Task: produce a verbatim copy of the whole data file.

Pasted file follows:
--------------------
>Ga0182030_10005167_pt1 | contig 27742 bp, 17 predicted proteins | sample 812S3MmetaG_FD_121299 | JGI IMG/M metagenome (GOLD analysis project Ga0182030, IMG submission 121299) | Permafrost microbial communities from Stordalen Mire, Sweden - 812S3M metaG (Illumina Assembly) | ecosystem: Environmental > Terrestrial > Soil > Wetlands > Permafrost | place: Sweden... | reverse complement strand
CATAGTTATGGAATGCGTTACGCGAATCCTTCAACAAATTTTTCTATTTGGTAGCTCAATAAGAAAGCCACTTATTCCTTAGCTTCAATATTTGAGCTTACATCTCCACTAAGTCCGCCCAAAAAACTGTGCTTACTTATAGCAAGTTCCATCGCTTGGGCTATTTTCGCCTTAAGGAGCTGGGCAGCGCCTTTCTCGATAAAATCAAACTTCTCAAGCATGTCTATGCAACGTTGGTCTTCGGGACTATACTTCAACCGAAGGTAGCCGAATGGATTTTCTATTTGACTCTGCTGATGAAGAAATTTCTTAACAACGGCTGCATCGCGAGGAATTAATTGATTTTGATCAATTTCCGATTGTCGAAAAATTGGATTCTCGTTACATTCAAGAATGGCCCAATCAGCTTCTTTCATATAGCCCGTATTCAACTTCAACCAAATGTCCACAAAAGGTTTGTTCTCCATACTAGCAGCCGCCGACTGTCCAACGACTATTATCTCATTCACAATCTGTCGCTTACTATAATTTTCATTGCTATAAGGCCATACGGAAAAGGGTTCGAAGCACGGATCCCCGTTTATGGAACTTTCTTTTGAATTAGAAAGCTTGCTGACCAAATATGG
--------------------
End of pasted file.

>Ga0182030_10005167_pt1 | contig 27742 bp, 17 predicted proteins | sample 812S3MmetaG_FD_121299 | JGI IMG/M metagenome (GOLD analysis project Ga0182030, IMG submission 121299) | Permafrost microbial communities from Stordalen Mire, Sweden - 812S3M metaG (Illumina Assembly) | ecosystem: Environmental > Terrestrial > Soil > Wetlands > Permafrost | place: Sweden... | reverse complement strand
CATAGTTATGGAATGCGTTACGCGAATCCTTCAACAAATTTTTCTATTTGGTAGCTCAATAAGAAAGCCACTTATTCCTTAGCTTCAATATTTGAGCTTACATCTCCACTAAGTCCGCCCAAAAAACTGTGCTTACTTATAGCAAGTTCCATCGCTTGGGCTATTTTCGCCTTAAGGAGCTGGGCAGCGCCTTTCTCGATAAAATCAAACTTCTCAAGCATGTCTATGCAACGTTGGTCTTCGGGACTATACTTCAACCGAAGGTAGCCGAATGGATTTTCTATTTGACTCTGCTGATGAAGAAATTTCTTAACAACGGCTGCATCGCGAGGAATTAATTGATTTTGATCAATTTCCGATTGTCGAAAAATTGGATTCTCGTTACATTCAAGAATGGCCCAATCAGCTTCTTTCATATAGCCCGTATTCAACTTCAACCAAATGTCCACAAAAGGTTTGTTCTCCATACTAGCAGCCGCCGACTGTCCAACGACTATTATCTCATTCACAATCTGTCGCTTACTATAATTTTCATTGCTATAAGGCCATACGGAAAAGGGTTCGAAGCACGGATCCCCGTTTATGGAACTTTCTTTTGAATTAGAAAGCTTGCTGACCAAATATGG